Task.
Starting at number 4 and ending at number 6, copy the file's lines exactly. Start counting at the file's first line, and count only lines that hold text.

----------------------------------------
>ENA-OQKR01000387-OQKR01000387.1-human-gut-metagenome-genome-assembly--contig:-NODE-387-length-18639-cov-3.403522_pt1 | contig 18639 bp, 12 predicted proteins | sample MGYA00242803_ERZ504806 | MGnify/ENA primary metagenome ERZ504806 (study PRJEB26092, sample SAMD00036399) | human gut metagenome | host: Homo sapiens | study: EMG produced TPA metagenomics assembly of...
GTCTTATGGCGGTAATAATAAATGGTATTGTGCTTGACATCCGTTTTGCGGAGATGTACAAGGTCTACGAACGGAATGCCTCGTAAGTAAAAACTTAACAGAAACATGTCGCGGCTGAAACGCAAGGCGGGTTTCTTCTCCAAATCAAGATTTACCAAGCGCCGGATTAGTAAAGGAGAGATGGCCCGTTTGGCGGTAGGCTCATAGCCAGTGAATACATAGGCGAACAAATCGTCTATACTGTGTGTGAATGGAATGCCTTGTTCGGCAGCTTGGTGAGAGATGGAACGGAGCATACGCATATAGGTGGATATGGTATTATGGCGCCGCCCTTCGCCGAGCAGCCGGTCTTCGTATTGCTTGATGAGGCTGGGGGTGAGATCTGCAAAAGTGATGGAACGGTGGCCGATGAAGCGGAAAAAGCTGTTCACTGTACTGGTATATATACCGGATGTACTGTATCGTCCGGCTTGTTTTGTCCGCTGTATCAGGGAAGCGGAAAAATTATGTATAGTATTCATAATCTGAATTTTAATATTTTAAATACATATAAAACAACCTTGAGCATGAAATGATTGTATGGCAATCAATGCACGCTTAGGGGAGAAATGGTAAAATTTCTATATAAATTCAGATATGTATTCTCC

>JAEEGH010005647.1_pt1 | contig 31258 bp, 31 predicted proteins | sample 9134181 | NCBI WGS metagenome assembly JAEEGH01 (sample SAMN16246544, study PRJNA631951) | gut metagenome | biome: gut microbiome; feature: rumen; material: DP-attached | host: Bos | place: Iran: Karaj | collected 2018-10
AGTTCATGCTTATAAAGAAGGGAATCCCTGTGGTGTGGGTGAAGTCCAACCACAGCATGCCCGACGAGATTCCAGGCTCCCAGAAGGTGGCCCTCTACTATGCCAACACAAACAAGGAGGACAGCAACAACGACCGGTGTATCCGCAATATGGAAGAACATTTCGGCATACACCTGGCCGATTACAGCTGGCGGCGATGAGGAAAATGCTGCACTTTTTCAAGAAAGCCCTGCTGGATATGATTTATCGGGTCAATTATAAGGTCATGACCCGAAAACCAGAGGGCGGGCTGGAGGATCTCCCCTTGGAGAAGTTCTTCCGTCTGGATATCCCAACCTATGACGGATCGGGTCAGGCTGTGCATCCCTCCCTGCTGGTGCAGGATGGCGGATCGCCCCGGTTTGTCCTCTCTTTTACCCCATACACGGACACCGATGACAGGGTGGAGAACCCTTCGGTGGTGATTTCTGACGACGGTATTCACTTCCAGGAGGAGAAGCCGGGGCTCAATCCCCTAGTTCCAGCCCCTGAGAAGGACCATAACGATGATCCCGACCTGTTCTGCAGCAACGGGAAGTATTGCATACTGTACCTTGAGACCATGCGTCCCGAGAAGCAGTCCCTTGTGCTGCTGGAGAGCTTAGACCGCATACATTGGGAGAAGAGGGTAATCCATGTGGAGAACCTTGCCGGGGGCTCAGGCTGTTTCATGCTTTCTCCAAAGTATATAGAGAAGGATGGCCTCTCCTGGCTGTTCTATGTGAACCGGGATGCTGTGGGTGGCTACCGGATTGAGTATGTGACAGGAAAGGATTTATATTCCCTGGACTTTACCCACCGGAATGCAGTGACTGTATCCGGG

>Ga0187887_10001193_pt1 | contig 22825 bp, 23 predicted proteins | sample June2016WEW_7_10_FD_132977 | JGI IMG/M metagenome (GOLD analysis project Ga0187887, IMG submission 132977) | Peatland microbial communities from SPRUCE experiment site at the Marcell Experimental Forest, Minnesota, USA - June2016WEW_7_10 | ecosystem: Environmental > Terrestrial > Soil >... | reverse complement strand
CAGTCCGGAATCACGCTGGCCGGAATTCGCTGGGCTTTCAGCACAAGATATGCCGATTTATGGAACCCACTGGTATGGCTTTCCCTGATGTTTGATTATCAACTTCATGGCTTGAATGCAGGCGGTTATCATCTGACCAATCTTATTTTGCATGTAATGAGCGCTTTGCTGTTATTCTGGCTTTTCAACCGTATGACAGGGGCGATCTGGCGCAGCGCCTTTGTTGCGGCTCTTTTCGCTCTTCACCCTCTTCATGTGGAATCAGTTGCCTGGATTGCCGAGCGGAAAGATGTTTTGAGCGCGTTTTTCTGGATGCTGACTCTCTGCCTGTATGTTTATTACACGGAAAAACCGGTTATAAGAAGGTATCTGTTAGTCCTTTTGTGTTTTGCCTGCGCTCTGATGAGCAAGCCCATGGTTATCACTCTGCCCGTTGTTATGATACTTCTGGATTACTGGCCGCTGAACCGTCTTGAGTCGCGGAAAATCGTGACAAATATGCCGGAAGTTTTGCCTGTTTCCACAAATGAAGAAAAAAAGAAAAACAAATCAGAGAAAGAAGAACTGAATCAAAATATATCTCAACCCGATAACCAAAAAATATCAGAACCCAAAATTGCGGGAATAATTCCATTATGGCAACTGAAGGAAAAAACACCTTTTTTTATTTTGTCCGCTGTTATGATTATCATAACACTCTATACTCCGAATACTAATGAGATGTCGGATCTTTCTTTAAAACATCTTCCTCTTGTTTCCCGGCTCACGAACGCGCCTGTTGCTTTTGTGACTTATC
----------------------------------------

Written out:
AGTTCATGCTTATAAAGAAGGGAATCCCTGTGGTGTGGGTGAAGTCCAACCACAGCATGCCCGACGAGATTCCAGGCTCCCAGAAGGTGGCCCTCTACTATGCCAACACAAACAAGGAGGACAGCAACAACGACCGGTGTATCCGCAATATGGAAGAACATTTCGGCATACACCTGGCCGATTACAGCTGGCGGCGATGAGGAAAATGCTGCACTTTTTCAAGAAAGCCCTGCTGGATATGATTTATCGGGTCAATTATAAGGTCATGACCCGAAAACCAGAGGGCGGGCTGGAGGATCTCCCCTTGGAGAAGTTCTTCCGTCTGGATATCCCAACCTATGACGGATCGGGTCAGGCTGTGCATCCCTCCCTGCTGGTGCAGGATGGCGGATCGCCCCGGTTTGTCCTCTCTTTTACCCCATACACGGACACCGATGACAGGGTGGAGAACCCTTCGGTGGTGATTTCTGACGACGGTATTCACTTCCAGGAGGAGAAGCCGGGGCTCAATCCCCTAGTTCCAGCCCCTGAGAAGGACCATAACGATGATCCCGACCTGTTCTGCAGCAACGGGAAGTATTGCATACTGTACCTTGAGACCATGCGTCCCGAGAAGCAGTCCCTTGTGCTGCTGGAGAGCTTAGACCGCATACATTGGGAGAAGAGGGTAATCCATGTGGAGAACCTTGCCGGGGGCTCAGGCTGTTTCATGCTTTCTCCAAAGTATATAGAGAAGGATGGCCTCTCCTGGCTGTTCTATGTGAACCGGGATGCTGTGGGTGGCTACCGGATTGAGTATGTGACAGGAAAGGATTTATATTCCCTGGACTTTACCCACCGGAATGCAGTGACTGTATCCGGG

>Ga0187887_10001193_pt1 | contig 22825 bp, 23 predicted proteins | sample June2016WEW_7_10_FD_132977 | JGI IMG/M metagenome (GOLD analysis project Ga0187887, IMG submission 132977) | Peatland microbial communities from SPRUCE experiment site at the Marcell Experimental Forest, Minnesota, USA - June2016WEW_7_10 | ecosystem: Environmental > Terrestrial > Soil >... | reverse complement strand
CAGTCCGGAATCACGCTGGCCGGAATTCGCTGGGCTTTCAGCACAAGATATGCCGATTTATGGAACCCACTGGTATGGCTTTCCCTGATGTTTGATTATCAACTTCATGGCTTGAATGCAGGCGGTTATCATCTGACCAATCTTATTTTGCATGTAATGAGCGCTTTGCTGTTATTCTGGCTTTTCAACCGTATGACAGGGGCGATCTGGCGCAGCGCCTTTGTTGCGGCTCTTTTCGCTCTTCACCCTCTTCATGTGGAATCAGTTGCCTGGATTGCCGAGCGGAAAGATGTTTTGAGCGCGTTTTTCTGGATGCTGACTCTCTGCCTGTATGTTTATTACACGGAAAAACCGGTTATAAGAAGGTATCTGTTAGTCCTTTTGTGTTTTGCCTGCGCTCTGATGAGCAAGCCCATGGTTATCACTCTGCCCGTTGTTATGATACTTCTGGATTACTGGCCGCTGAACCGTCTTGAGTCGCGGAAAATCGTGACAAATATGCCGGAAGTTTTGCCTGTTTCCACAAATGAAGAAAAAAAGAAAAACAAATCAGAGAAAGAAGAACTGAATCAAAATATATCTCAACCCGATAACCAAAAAATATCAGAACCCAAAATTGCGGGAATAATTCCATTATGGCAACTGAAGGAAAAAACACCTTTTTTTATTTTGTCCGCTGTTATGATTATCATAACACTCTATACTCCGAATACTAATGAGATGTCGGATCTTTCTTTAAAACATCTTCCTCTTGTTTCCCGGCTCACGAACGCGCCTGTTGCTTTTGTGACTTATC